Blue Line

Features Editor’s Commentary
Risky business: off-duty carrying of firearms

February 1, 2020  By Renée Francoeur

A contact of mine and I were recently looking back at some of 2019’s notable events. My acquaintance brought up the policy change at Halifax Regional Police (HRP) regarding firearms storage. It was a matter I’d actually completely overlooked because to me it was a straightforward, appropriate update.

In October, HRP Chief Dan Kinsella announced members would no longer be permitted to take their service-issued weapons home once they were off duty. According to The Canadian Press report at the time, Kinsella said “rules around the carriage and storage of weapons vary among police forces across the country,” and it was noted the new policy in Halifax is the same one he served under with the Hamilton Police Service before starting the Halifax job in July.

“As far as I’m concerned there is no need for an officer to have their gun with them outside of regular duties. There may be special circumstances where that is required … and I have the ability to provide special consideration in certain circumstances.”

As an example, he said exceptions might be granted to officers who are on duty around the clock.

This sounds perfectly acceptable in my opinion and should be a policy in all moderately-sized urban forces across Canada. It’s simply a means of preventative safeguarding — especially when we look into police firearms that are lost or stolen.

Last March, a service pistol was stolen from an off-duty RCMP officer’s personal vehicle in downtown Halifax. According to a November 2019 Globe and Mail report, “a recent count prepared by the RCMP shows that police forces and other government agencies have lost 813 firearms, including 173 to theft, since 2005. Another tabulation found that the Mounties had declared 62 firearms lost or stolen between 2010 and 2017.”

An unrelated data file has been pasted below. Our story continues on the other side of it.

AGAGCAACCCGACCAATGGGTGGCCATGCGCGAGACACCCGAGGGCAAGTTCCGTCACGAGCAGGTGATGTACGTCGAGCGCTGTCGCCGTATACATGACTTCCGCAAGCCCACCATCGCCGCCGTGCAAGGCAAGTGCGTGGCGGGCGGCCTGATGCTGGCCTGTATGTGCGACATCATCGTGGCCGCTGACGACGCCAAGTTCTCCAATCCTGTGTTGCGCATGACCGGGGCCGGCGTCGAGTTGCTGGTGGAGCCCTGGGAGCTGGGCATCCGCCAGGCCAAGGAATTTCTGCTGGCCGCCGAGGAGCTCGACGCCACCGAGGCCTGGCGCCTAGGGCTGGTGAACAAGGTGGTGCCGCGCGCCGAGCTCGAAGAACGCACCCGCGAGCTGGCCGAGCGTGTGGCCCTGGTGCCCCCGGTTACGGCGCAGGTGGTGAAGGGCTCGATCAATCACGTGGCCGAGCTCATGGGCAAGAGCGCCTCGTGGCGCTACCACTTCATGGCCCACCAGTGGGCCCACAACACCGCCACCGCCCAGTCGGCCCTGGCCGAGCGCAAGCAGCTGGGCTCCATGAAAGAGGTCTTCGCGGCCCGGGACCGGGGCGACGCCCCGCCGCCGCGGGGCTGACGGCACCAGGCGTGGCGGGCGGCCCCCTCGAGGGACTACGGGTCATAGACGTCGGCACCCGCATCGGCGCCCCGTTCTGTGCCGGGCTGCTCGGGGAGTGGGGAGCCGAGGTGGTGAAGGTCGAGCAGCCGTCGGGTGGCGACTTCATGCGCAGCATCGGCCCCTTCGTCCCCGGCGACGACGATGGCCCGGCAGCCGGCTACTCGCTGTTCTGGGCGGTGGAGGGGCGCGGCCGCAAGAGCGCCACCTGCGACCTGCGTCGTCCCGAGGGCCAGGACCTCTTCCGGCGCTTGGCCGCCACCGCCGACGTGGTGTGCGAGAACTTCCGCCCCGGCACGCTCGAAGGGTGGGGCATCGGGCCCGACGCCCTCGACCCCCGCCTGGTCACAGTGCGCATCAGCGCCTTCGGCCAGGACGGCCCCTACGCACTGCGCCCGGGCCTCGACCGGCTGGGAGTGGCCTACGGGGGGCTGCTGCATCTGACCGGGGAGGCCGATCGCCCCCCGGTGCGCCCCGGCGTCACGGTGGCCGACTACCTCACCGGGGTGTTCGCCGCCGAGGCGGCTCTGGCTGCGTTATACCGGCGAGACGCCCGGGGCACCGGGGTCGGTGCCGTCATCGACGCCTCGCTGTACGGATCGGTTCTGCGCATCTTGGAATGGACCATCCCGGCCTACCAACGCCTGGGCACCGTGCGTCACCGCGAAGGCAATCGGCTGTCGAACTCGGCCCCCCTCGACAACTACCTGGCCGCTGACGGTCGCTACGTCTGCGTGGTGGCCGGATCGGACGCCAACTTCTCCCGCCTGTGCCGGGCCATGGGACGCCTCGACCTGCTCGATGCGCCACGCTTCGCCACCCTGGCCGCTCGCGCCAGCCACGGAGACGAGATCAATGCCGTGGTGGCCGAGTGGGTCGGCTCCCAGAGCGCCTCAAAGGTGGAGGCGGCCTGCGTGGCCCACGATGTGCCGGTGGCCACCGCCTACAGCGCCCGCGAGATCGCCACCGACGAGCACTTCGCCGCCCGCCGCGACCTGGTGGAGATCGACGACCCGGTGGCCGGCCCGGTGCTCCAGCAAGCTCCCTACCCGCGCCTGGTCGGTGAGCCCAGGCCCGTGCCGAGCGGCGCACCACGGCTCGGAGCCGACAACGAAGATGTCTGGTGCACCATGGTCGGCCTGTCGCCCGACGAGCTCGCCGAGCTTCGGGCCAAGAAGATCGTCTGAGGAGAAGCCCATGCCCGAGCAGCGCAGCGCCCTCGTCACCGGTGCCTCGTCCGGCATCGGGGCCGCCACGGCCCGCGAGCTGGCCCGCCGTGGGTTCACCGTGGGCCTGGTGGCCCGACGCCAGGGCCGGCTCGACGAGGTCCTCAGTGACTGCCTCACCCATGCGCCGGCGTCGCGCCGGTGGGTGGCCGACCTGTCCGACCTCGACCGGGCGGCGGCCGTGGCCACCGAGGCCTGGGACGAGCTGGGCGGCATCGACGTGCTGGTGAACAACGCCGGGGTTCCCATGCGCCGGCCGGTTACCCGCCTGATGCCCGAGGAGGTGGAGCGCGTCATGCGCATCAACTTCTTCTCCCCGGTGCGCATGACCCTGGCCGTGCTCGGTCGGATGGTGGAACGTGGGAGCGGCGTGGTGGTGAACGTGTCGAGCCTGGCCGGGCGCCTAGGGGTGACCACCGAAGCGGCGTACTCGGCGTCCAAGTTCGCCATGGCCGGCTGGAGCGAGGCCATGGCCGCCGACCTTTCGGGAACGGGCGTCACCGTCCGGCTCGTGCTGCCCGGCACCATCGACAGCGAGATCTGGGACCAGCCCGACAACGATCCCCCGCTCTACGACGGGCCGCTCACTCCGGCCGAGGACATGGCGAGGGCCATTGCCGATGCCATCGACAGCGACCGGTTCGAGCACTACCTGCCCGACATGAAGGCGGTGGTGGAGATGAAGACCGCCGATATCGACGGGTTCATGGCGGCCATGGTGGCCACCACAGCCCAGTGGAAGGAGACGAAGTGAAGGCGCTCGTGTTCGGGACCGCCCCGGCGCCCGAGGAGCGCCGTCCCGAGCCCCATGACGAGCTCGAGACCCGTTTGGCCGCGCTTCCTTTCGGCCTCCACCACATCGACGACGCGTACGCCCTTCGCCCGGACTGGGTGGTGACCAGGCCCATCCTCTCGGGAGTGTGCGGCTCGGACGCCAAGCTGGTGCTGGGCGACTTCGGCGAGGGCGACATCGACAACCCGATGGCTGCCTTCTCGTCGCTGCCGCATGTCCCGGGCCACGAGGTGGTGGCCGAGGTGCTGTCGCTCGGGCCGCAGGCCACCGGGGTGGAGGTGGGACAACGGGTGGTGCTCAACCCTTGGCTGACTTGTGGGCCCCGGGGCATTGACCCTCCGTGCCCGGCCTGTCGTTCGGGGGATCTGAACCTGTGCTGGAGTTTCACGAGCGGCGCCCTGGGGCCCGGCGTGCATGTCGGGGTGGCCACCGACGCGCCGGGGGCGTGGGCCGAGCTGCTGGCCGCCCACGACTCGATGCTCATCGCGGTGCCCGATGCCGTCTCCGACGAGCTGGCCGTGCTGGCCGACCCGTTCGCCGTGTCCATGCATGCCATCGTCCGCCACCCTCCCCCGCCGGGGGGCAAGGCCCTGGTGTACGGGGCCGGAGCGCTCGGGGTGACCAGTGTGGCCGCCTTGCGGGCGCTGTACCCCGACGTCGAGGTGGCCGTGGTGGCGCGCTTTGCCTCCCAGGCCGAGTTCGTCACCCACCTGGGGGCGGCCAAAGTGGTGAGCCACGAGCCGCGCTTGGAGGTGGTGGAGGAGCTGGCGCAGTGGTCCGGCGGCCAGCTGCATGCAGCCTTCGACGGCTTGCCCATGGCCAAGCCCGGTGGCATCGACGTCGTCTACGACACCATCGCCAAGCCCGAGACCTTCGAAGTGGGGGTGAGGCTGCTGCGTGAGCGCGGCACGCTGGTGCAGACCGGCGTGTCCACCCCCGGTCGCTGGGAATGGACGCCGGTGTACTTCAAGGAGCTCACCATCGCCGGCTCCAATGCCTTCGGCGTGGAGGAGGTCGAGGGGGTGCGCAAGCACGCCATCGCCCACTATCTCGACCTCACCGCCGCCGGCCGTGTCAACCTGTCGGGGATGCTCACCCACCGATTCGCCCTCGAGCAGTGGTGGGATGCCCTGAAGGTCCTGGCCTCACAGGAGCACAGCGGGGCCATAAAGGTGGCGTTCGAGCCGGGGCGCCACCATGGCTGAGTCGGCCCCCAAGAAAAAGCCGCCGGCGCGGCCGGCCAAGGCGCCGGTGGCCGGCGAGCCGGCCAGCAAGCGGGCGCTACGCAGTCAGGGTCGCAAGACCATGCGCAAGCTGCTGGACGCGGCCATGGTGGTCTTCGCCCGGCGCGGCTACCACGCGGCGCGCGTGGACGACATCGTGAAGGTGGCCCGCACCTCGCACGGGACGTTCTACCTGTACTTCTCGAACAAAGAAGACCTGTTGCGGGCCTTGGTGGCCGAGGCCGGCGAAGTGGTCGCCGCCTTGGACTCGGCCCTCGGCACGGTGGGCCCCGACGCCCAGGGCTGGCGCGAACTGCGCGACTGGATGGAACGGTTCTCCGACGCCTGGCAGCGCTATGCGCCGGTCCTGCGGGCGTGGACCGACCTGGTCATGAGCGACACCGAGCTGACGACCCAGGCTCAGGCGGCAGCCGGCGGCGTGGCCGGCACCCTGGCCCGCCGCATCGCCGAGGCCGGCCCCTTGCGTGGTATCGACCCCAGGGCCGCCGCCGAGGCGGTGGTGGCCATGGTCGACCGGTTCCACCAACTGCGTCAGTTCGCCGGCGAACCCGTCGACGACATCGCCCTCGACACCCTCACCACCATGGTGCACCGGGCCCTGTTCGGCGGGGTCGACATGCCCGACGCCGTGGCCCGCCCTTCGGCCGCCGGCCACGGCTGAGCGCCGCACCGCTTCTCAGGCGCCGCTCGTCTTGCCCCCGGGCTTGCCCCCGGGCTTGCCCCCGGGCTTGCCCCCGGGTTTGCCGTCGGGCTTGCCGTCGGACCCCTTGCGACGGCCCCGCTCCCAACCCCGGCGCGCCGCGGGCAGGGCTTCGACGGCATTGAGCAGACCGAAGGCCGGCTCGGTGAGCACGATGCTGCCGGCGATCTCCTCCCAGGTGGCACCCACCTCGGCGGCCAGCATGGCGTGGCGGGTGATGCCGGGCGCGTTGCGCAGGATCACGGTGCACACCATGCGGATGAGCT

Days after the Halifax policy news, the Cape Breton Regional Police Service stated it would be reviewing its gun policy, even though it said it has not had any incidents involving officers and service weapons while off duty. I salute you CBRPS.

“Police officers are charged with roles that come with unique powers as well as unique responsibilities. The ability to carry firearms is one such aspect,” Kinsella said in an email to Blue Line. “I believe we have an obligation to be mindful of both public and officer safety implications of off-duty carrying of firearms. It is important to recognize that carrying a service weapon off-duty increases these risks, which in turn has the potential to increase liability to the organization. It is also important to factor in exceptions that apply to special considerations required for law enforcement purposes. There are in fact multiple documented cases demonstrating the risks involved, and it is important that police organizational policies and practices address this issue appropriately.”

I’ve mentioned how I see this as an obvious policy for moderately-sized, urban forces with multiple members who rotate shifts in a detachment… I don’t see such a policy being very realistic, in all honesty, for organizations like Nishnawbe Aski Police Service, whose officers are spread across an area that equals nearly two-thirds of Ontario, serving 35 communities.

I understand firearms are “significant pieces” of law enforcement culture, as one of our columnists wrote a couple years ago, and that “it is hard at times not to allow it to define us,” but, like Kinsella said, you don’t need your service-issued guns outside of regular duty, and if you do, of course, I believe special consideration should and would be given.

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